Kube pointed out that about 6,000 to 7,000 Jews had arrived in Minsk; where the other 17,000 to 18,000 had remained he did not know. Among the arrivals there were World War I veterans with the Iron Cross (both First and Second Class), disabled veterans, half-Aryans, and even a three-quarter Aryan. Kube had visited the ghetto and had convinced himself that among the Jewish newcomers, who were much cleaner than Russian Jews, there were also many skilled laborers who could produce about five times as much as Russian Jews. The new arrivals would freeze to death or starve in the next few weeks. There were no serums to protect them against twenty-two epidemics in the area.
Kube himself did not wish to issue any orders for the treatment of these Jews, although "certain formations" of the army and the police were already eyeing the personal possessions of these people. The SD had already taken away 400 mattresses - without asking. "I am certainly hard and I am ready," continued Kube, "to help solve the Jewish question, but people who come from our cultural milieu are certainly something else than the native animalized hordes. Should the Lithuanians and the Latvians - who are disliked here, too, by the population - be charged with the slaughter? I could not do it. I ask you, consider the honor of our Reich and our party, and give clear instructions to take care of what is necessary in a form which is humane."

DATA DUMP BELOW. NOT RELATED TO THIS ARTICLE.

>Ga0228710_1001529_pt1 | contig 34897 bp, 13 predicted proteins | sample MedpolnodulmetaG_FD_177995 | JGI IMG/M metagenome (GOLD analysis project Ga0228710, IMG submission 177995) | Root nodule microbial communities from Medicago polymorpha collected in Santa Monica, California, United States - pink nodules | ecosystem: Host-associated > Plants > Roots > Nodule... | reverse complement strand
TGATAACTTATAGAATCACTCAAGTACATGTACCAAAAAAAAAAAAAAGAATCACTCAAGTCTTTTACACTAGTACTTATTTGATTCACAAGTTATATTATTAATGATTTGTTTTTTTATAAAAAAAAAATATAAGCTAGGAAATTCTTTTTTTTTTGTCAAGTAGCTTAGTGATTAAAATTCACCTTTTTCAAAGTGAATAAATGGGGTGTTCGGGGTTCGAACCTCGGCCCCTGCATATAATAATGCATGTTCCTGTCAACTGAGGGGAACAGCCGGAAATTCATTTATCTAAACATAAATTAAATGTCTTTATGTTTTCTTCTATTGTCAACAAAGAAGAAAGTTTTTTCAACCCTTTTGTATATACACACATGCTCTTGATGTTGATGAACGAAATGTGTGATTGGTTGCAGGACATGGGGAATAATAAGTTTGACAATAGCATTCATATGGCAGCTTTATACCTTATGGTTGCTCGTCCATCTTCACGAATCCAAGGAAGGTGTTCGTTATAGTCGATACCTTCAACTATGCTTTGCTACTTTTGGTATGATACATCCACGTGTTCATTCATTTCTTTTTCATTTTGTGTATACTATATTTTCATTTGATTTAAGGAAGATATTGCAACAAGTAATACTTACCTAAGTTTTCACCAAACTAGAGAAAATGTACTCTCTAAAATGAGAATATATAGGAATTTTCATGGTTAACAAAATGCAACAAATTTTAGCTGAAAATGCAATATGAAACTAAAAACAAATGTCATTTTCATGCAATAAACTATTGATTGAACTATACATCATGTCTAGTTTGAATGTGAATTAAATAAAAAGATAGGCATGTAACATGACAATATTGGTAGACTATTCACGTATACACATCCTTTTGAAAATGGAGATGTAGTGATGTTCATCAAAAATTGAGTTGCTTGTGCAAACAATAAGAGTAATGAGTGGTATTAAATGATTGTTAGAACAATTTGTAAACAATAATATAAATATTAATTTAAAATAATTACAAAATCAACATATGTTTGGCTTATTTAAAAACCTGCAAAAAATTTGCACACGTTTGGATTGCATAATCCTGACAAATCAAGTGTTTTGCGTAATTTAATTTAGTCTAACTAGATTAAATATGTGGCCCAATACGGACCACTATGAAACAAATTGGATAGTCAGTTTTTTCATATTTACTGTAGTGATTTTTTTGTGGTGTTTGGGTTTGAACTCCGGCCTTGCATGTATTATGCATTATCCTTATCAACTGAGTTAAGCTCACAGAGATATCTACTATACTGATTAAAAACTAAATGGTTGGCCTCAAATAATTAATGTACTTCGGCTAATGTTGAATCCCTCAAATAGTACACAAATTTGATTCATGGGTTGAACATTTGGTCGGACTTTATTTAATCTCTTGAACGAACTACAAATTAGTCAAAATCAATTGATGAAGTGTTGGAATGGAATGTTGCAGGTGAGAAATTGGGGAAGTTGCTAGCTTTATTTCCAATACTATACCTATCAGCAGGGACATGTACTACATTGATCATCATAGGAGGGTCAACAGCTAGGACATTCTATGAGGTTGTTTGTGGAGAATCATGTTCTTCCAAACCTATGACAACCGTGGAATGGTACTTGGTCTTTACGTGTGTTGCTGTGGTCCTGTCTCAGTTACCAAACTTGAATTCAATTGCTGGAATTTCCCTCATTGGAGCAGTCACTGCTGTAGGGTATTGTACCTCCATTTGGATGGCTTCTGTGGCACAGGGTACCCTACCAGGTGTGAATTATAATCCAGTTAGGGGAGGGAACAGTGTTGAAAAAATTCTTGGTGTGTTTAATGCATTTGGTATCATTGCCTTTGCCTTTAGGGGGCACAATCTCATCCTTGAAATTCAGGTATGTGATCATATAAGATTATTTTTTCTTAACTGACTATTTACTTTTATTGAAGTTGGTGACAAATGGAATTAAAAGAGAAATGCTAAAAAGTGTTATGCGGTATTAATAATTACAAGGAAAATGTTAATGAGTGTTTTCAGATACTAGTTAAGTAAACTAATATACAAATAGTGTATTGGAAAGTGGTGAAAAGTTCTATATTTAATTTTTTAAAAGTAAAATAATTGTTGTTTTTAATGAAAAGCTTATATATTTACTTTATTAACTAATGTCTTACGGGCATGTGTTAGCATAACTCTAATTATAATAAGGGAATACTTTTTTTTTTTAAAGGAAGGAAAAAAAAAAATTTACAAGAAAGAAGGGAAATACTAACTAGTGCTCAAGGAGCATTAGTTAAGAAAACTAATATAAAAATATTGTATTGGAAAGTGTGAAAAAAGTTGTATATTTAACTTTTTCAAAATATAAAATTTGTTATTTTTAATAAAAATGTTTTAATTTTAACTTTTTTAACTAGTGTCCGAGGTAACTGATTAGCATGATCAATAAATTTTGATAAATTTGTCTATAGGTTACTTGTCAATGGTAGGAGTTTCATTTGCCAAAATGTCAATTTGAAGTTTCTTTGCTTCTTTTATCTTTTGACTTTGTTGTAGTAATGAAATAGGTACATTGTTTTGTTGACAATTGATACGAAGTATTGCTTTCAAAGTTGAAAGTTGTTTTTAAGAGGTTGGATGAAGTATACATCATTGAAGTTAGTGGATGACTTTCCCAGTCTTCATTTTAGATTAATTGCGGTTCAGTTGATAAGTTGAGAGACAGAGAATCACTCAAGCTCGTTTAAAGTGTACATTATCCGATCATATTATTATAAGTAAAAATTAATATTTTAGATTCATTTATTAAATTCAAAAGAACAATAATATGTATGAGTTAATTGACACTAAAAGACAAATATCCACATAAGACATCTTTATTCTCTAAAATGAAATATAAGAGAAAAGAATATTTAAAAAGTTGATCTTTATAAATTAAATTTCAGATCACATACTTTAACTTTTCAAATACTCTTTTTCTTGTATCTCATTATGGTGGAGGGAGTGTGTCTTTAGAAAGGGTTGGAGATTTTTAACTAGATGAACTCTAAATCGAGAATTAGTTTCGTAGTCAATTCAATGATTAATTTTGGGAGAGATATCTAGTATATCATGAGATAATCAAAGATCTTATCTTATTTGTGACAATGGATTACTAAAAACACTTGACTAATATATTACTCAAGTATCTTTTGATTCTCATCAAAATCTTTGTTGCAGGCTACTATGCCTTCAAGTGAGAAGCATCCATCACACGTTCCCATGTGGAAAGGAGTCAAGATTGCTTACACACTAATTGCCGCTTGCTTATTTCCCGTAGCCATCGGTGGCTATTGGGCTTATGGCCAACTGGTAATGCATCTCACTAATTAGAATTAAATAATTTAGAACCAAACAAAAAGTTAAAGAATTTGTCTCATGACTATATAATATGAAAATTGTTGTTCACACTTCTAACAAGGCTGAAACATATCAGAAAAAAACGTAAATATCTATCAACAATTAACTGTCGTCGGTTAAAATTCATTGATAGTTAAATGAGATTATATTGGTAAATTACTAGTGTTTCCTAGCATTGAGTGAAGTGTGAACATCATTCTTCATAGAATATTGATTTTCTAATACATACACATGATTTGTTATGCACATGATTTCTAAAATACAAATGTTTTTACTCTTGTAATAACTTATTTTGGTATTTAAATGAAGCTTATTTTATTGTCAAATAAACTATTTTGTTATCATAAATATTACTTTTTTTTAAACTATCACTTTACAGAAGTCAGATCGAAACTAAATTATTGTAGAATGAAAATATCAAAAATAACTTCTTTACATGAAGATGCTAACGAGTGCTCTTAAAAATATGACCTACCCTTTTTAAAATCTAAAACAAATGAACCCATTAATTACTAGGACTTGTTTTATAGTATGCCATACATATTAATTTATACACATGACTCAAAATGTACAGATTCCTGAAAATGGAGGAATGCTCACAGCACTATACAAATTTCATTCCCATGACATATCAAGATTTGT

(43) Kube to Lohse, December 16, 1941, Occ E 3-36.
May 22, 1998